# Proof

### Uniqueness

• Assume, two groups $$(G_1,\ast)$$ and $$(G_2,\circ)$$ fulfil both properties (1) and (2).
• Because of the property (2), $$(G_1,\ast)$$ is a subgroup of $$(G_2,\ast)$$ and vice versa.
• Therefore, both groups are, in fact, the same groups.

### Existence

Our proof will be comprised of 4 steps:

• Step 1: Construct $$(G,\ast)$$ as a non-empty set with a binary operation "$$\ast$$"
• By assumption, $$(H,\circ)$$ is a commutative and cancellative semigroup.
• As a first step, we define an equivalence relation on the cartesian product $$H\times H=\{(a,b)~|~a,b\in H\}$$ as follows: $(a,b)\sim (c,d)\Leftrightarrow a\circ d=b\circ c~~~(a,b,c,d\in H).$
• Please note that this is indeed an equivalence relation, since it is reflexive, symmetric and transitive: * The reflexivity of "$$\sim$$" follows from the commutativity of $$H$$: $(a,b)\sim(a,b)\Leftrightarrow a\circ b=b\circ a.$ * Also the symmetry of "$$\sim$$" follows from the commutativity of $$H$$:$\begin{array}{ccl} (a,b)\sim (c,d)&\Leftrightarrow&a\circ d=b\circ c\\ &\Leftrightarrow&c\circ b=d\circ a\\ &\Leftrightarrow&(c,d)\sim (a,b). \end{array}$ * The transitivity of "$$\sim$$" follows from $$H$$ being cancellative and commutative: * Assume for $$a,b,c,d,e,f\in H$$: $\begin{array}{ccc} (a,b)\sim (c,d)&\Leftrightarrow&a\circ d=b\circ c\\ (c,d)\sim (e,f)&\Leftrightarrow&c\circ f=d\circ e.\\ \end{array}$ * After multiplying both sides of both equations, rearranging the variables and cancelling we get $\begin{array}{ccc} (a\circ d)\circ (c\circ f)&=&(b\circ c)\circ (d\circ e)\\ a\circ d\circ c\circ f&=&b\circ c\circ d\circ e\\ (a\circ f)\circ \cancel{(d\circ c)}&=&(b\circ e)\circ \cancel{(d\circ c)}\\ &(a,b)&\sim&(e,f).& \end{array}$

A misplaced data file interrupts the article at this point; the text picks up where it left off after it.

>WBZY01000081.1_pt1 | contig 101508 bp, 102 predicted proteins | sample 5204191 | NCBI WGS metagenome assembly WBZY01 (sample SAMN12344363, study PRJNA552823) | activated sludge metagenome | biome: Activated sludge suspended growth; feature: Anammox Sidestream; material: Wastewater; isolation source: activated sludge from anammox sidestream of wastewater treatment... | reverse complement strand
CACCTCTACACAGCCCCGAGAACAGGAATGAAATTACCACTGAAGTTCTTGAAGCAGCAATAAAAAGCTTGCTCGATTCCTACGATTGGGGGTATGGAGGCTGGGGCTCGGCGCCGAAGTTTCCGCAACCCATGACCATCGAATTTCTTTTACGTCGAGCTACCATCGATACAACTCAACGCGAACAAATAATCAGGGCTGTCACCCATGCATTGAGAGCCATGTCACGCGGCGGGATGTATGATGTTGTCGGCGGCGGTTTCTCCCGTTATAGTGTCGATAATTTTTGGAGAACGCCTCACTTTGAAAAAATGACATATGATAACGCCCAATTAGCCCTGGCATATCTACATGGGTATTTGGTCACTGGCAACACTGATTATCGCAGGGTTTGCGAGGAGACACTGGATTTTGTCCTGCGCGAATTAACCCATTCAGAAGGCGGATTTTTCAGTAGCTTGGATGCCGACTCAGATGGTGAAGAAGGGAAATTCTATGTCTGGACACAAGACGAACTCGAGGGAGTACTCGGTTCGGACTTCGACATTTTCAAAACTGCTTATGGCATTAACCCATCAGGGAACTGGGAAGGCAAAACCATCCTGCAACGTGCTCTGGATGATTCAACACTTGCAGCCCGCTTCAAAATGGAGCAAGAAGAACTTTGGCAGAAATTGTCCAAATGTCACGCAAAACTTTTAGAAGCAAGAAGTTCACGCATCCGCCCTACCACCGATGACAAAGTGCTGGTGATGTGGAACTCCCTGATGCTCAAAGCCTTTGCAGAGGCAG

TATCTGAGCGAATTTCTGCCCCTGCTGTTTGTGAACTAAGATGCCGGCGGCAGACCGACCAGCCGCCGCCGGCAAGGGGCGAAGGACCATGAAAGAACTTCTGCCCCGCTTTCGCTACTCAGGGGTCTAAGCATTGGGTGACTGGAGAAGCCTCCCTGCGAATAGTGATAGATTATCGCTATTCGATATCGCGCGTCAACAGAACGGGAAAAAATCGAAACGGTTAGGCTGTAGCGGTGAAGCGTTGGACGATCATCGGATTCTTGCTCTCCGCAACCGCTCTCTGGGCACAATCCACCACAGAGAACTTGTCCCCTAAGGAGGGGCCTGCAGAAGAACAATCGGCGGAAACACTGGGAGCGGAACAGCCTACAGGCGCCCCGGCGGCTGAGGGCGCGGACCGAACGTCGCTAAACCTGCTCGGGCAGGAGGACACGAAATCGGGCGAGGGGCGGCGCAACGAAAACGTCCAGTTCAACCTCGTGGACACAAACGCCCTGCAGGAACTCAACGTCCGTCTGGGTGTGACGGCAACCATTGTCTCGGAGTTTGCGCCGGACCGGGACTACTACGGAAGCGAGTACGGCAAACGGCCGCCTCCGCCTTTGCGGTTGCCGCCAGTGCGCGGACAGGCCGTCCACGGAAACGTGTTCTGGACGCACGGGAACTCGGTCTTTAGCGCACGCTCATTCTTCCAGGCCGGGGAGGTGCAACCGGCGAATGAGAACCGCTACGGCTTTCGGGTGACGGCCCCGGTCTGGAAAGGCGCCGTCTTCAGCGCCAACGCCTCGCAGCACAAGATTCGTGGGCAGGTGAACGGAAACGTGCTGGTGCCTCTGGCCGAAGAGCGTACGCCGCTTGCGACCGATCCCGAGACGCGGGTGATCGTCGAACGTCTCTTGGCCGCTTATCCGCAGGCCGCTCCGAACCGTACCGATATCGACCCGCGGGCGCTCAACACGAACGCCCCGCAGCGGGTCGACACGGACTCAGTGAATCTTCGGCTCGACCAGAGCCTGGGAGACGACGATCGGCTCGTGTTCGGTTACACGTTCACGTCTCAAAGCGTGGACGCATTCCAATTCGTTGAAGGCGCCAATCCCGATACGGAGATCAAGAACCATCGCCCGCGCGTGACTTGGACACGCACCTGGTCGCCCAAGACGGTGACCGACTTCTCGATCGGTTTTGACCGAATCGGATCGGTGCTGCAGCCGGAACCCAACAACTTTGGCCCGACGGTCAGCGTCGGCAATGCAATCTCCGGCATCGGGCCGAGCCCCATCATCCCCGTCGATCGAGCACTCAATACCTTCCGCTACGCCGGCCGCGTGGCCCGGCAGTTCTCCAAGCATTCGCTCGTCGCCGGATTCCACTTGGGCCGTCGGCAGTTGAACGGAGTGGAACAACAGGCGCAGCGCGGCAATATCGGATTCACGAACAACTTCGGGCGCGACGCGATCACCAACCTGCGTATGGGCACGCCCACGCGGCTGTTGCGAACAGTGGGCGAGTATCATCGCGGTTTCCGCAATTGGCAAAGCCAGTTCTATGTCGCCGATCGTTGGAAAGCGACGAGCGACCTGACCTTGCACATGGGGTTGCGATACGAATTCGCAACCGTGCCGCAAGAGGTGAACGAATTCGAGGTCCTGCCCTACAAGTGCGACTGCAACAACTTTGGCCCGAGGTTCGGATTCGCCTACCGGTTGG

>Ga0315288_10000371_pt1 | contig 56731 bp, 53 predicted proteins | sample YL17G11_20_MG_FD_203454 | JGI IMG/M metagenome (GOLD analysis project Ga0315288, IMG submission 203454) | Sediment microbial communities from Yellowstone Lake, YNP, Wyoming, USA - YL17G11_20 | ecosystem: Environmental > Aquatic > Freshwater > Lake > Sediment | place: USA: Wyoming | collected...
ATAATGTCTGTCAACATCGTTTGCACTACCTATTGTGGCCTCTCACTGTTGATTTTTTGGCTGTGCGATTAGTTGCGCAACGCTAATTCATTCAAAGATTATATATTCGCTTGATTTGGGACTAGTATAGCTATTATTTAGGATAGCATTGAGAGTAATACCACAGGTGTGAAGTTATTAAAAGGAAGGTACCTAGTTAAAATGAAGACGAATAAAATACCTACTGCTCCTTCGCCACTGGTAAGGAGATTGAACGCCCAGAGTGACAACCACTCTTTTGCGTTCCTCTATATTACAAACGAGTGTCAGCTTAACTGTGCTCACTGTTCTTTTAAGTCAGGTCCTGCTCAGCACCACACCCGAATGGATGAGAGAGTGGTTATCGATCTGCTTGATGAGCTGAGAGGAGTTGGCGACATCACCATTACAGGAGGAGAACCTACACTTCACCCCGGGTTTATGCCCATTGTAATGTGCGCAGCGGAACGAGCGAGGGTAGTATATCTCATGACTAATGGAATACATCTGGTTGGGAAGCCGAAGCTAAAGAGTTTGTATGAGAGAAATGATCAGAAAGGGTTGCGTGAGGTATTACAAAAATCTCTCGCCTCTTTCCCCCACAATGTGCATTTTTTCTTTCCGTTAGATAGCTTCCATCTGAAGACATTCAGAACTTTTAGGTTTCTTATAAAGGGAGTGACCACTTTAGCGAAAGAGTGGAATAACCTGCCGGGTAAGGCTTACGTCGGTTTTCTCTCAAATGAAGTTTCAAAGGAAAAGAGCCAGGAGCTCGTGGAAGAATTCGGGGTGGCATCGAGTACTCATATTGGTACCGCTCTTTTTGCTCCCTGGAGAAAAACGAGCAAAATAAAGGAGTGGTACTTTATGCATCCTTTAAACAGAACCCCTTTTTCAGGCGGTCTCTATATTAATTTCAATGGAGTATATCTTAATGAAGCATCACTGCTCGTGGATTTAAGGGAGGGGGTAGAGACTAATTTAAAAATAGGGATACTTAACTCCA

• We have just shown that $$\sim$$ is an equivalence relation.
• Therefore, each ordered pair $$(a,b)$$ represents its own equivalence class $$[a,b]\subseteq H\times H$$ and we can set $G:=( H\times H)/\sim$ as the set of all these equivalence classes.
• However, because the relation $$\sim$$ is symmetric and transitive, each equivalence class $$[a,b]$$ does not(!) depend on the special choice of its representative $$(a,b)$$.
• Therefore, we can define the operation $$\ast$$ on $$G$$ using any representatives, e.g. the representatives $$(a,b)$$ and $$(c,d)$$ as we do in the following $[a,b]\ast[c,d]:=[a\circ c,b\circ d].$
• Please note that $$G$$ does contain equivalence classes suitable to define the above binary operation $\ast,$ since $$H$$ is not empty and so $$G$$ is.
• Therefore, we have succeeded to define a non-empty set with a binary operation $$(G,\ast)$$.
• Step 2: Demonstrate that $$(G,\ast)$$ is a commutative group.
• We will show that the operation $$\ast$$ is associative and commutative and that $$G$$ contains a unique identity as well as each of its elements has a unique inverse.
• By construction, the operation $$\ast$$ is associative: $\begin{array}{rcl}([a,b]\ast[c,d])\ast[e,f]&=&([a\circ c,b\circ d])\ast[e,f]\\ &=&[a\circ c\circ e,b\circ d\circ f]\\ &=&[a,b]\ast([c\circ e,d\circ f])\\ &=&[a,b]\ast([c,d]\ast [e,f]).\end{array}$